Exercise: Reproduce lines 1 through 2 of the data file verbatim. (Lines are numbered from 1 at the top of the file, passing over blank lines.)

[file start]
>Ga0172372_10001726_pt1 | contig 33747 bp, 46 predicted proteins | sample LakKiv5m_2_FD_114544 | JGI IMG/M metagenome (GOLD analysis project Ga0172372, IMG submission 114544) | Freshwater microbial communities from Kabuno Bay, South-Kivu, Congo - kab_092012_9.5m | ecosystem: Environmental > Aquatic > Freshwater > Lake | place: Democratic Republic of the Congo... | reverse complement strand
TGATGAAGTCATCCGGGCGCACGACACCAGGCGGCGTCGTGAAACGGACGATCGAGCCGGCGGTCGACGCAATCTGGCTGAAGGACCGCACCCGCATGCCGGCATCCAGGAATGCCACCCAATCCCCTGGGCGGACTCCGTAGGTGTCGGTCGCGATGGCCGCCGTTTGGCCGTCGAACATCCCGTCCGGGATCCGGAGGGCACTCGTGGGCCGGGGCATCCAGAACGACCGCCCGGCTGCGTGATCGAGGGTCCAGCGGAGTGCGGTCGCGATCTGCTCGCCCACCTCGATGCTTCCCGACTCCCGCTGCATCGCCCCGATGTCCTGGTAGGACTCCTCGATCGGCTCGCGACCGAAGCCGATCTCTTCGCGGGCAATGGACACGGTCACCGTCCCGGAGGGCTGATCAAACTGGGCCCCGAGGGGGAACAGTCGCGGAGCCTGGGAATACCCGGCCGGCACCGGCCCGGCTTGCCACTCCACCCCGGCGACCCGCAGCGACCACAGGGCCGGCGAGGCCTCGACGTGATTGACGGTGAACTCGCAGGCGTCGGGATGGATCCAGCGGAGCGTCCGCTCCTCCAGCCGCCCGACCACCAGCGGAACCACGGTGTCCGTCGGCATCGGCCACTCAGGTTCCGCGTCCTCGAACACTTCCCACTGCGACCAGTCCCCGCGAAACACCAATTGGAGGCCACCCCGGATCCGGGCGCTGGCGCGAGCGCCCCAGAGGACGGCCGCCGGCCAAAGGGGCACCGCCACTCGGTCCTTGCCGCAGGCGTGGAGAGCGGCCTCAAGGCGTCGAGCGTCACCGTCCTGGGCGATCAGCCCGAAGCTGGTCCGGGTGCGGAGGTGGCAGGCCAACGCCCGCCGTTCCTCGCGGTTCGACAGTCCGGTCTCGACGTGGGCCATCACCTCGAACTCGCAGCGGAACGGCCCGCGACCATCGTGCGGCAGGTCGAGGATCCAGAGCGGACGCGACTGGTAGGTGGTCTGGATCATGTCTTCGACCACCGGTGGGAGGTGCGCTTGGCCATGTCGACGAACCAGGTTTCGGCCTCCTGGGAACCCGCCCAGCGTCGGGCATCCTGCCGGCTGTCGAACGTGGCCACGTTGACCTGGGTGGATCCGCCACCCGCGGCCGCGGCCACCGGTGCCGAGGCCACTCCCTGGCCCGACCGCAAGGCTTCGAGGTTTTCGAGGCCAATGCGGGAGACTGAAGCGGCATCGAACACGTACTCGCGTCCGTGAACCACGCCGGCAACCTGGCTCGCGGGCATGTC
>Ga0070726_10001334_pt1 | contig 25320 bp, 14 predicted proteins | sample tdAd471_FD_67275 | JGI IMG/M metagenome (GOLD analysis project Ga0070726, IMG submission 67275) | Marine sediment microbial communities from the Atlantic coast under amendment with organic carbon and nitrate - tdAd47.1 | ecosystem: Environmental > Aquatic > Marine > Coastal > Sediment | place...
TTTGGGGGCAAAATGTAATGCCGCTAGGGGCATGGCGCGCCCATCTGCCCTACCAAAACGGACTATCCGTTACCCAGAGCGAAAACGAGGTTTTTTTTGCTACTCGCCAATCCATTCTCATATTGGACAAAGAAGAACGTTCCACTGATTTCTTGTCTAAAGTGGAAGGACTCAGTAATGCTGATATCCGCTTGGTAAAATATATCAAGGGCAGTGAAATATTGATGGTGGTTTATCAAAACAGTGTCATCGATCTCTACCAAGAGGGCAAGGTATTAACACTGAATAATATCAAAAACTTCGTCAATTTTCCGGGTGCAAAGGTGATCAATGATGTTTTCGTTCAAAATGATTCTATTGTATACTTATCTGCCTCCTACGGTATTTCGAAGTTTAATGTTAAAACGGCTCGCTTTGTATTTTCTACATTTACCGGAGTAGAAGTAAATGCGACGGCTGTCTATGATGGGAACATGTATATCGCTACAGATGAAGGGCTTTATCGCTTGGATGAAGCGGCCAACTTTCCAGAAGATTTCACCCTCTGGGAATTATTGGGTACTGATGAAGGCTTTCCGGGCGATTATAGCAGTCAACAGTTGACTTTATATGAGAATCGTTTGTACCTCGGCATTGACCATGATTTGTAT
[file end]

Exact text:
>Ga0172372_10001726_pt1 | contig 33747 bp, 46 predicted proteins | sample LakKiv5m_2_FD_114544 | JGI IMG/M metagenome (GOLD analysis project Ga0172372, IMG submission 114544) | Freshwater microbial communities from Kabuno Bay, South-Kivu, Congo - kab_092012_9.5m | ecosystem: Environmental > Aquatic > Freshwater > Lake | place: Democratic Republic of the Congo... | reverse complement strand
TGATGAAGTCATCCGGGCGCACGACACCAGGCGGCGTCGTGAAACGGACGATCGAGCCGGCGGTCGACGCAATCTGGCTGAAGGACCGCACCCGCATGCCGGCATCCAGGAATGCCACCCAATCCCCTGGGCGGACTCCGTAGGTGTCGGTCGCGATGGCCGCCGTTTGGCCGTCGAACATCCCGTCCGGGATCCGGAGGGCACTCGTGGGCCGGGGCATCCAGAACGACCGCCCGGCTGCGTGATCGAGGGTCCAGCGGAGTGCGGTCGCGATCTGCTCGCCCACCTCGATGCTTCCCGACTCCCGCTGCATCGCCCCGATGTCCTGGTAGGACTCCTCGATCGGCTCGCGACCGAAGCCGATCTCTTCGCGGGCAATGGACACGGTCACCGTCCCGGAGGGCTGATCAAACTGGGCCCCGAGGGGGAACAGTCGCGGAGCCTGGGAATACCCGGCCGGCACCGGCCCGGCTTGCCACTCCACCCCGGCGACCCGCAGCGACCACAGGGCCGGCGAGGCCTCGACGTGATTGACGGTGAACTCGCAGGCGTCGGGATGGATCCAGCGGAGCGTCCGCTCCTCCAGCCGCCCGACCACCAGCGGAACCACGGTGTCCGTCGGCATCGGCCACTCAGGTTCCGCGTCCTCGAACACTTCCCACTGCGACCAGTCCCCGCGAAACACCAATTGGAGGCCACCCCGGATCCGGGCGCTGGCGCGAGCGCCCCAGAGGACGGCCGCCGGCCAAAGGGGCACCGCCACTCGGTCCTTGCCGCAGGCGTGGAGAGCGGCCTCAAGGCGTCGAGCGTCACCGTCCTGGGCGATCAGCCCGAAGCTGGTCCGGGTGCGGAGGTGGCAGGCCAACGCCCGCCGTTCCTCGCGGTTCGACAGTCCGGTCTCGACGTGGGCCATCACCTCGAACTCGCAGCGGAACGGCCCGCGACCATCGTGCGGCAGGTCGAGGATCCAGAGCGGACGCGACTGGTAGGTGGTCTGGATCATGTCTTCGACCACCGGTGGGAGGTGCGCTTGGCCATGTCGACGAACCAGGTTTCGGCCTCCTGGGAACCCGCCCAGCGTCGGGCATCCTGCCGGCTGTCGAACGTGGCCACGTTGACCTGGGTGGATCCGCCACCCGCGGCCGCGGCCACCGGTGCCGAGGCCACTCCCTGGCCCGACCGCAAGGCTTCGAGGTTTTCGAGGCCAATGCGGGAGACTGAAGCGGCATCGAACACGTACTCGCGTCCGTGAACCACGCCGGCAACCTGGCTCGCGGGCATGTC